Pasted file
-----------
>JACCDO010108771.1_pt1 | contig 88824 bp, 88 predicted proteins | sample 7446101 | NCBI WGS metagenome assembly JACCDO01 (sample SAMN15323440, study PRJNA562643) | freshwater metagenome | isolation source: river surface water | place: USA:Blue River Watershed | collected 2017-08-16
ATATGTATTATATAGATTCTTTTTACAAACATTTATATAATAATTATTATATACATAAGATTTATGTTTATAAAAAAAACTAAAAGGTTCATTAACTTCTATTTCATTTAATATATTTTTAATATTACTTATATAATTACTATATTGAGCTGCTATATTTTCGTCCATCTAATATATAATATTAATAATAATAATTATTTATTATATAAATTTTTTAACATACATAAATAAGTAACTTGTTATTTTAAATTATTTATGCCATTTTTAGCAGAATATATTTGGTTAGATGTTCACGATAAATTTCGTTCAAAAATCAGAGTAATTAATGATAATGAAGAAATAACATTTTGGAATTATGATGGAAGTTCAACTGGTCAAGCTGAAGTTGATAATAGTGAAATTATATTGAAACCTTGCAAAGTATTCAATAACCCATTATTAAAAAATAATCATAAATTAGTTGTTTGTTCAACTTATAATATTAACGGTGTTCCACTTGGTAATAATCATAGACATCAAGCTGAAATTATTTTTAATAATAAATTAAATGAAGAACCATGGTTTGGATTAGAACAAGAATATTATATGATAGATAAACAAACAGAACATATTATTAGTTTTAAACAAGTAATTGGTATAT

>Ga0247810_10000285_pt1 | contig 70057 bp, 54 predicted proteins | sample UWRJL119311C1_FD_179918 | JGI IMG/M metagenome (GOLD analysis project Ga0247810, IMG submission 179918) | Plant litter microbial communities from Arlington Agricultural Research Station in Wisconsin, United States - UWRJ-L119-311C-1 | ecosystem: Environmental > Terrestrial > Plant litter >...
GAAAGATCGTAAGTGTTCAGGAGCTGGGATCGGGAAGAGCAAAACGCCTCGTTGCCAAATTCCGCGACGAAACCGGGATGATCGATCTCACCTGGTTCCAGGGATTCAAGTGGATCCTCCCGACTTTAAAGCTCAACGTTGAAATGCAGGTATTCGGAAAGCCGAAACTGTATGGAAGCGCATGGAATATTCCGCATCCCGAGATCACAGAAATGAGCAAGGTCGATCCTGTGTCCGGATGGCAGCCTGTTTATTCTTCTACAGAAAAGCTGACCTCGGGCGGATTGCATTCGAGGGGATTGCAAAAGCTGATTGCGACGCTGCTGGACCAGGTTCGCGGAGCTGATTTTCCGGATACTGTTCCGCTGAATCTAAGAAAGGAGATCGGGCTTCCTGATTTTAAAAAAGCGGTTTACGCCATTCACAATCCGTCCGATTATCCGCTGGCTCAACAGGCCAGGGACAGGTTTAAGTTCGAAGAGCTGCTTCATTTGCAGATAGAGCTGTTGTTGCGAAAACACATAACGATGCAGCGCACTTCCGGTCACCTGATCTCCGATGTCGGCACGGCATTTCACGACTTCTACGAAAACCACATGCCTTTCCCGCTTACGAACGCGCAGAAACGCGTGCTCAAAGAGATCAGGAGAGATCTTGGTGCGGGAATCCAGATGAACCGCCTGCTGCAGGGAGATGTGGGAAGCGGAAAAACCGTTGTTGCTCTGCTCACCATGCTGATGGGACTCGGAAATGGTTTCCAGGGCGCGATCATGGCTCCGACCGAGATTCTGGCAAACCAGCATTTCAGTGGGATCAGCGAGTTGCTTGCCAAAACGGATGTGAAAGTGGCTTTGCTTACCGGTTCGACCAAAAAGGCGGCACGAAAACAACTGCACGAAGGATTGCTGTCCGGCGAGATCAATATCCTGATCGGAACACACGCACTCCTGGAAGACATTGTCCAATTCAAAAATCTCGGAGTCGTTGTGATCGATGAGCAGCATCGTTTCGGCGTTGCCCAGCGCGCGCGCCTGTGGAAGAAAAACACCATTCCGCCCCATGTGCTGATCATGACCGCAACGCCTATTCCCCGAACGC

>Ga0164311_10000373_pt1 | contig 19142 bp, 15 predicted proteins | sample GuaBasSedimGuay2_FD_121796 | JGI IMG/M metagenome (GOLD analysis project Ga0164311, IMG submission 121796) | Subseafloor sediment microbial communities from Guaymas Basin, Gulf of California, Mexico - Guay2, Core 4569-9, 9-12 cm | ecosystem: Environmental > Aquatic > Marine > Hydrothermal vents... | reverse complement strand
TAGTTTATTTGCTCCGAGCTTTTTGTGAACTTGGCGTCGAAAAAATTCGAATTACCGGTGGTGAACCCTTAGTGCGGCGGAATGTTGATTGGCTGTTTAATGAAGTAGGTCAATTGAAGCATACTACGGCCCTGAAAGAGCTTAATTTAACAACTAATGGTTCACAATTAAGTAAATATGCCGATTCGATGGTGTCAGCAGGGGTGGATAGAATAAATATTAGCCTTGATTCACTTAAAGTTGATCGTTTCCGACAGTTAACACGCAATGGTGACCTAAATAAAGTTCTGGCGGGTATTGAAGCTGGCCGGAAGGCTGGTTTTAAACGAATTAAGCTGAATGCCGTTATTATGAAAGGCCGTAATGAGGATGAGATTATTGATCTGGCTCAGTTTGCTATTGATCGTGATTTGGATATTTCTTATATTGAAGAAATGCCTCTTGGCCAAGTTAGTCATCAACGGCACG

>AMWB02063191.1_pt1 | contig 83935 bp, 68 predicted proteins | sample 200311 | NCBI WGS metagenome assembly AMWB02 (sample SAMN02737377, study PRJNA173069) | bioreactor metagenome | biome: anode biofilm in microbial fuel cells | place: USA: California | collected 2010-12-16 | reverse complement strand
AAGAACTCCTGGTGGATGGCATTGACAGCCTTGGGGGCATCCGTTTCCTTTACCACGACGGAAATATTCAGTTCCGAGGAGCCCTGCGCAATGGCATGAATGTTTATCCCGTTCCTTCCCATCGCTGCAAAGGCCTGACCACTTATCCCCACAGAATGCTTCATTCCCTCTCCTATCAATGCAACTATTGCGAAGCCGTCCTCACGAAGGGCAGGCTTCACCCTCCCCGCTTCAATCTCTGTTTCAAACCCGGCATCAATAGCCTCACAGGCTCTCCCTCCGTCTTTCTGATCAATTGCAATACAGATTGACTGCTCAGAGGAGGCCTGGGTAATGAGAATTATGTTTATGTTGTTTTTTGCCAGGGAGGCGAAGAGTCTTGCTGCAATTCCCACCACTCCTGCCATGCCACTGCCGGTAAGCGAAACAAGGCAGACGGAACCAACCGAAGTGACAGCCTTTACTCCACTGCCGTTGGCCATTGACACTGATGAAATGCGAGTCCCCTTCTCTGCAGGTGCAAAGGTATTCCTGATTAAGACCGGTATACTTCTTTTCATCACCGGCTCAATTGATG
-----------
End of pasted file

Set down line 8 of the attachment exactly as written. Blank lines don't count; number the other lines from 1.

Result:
AAGAACTCCTGGTGGATGGCATTGACAGCCTTGGGGGCATCCGTTTCCTTTACCACGACGGAAATATTCAGTTCCGAGGAGCCCTGCGCAATGGCATGAATGTTTATCCCGTTCCTTCCCATCGCTGCAAAGGCCTGACCACTTATCCCCACAGAATGCTTCATTCCCTCTCCTATCAATGCAACTATTGCGAAGCCGTCCTCACGAAGGGCAGGCTTCACCCTCCCCGCTTCAATCTCTGTTTCAAACCCGGCATCAATAGCCTCACAGGCTCTCCCTCCGTCTTTCTGATCAATTGCAATACAGATTGACTGCTCAGAGGAGGCCTGGGTAATGAGAATTATGTTTATGTTGTTTTTTGCCAGGGAGGCGAAGAGTCTTGCTGCAATTCCCACCACTCCTGCCATGCCACTGCCGGTAAGCGAAACAAGGCAGACGGAACCAACCGAAGTGACAGCCTTTACTCCACTGCCGTTGGCCATTGACACTGATGAAATGCGAGTCCCCTTCTCTGCAGGTGCAAAGGTATTCCTGATTAAGACCGGTATACTTCTTTTCATCACCGGCTCAATTGATG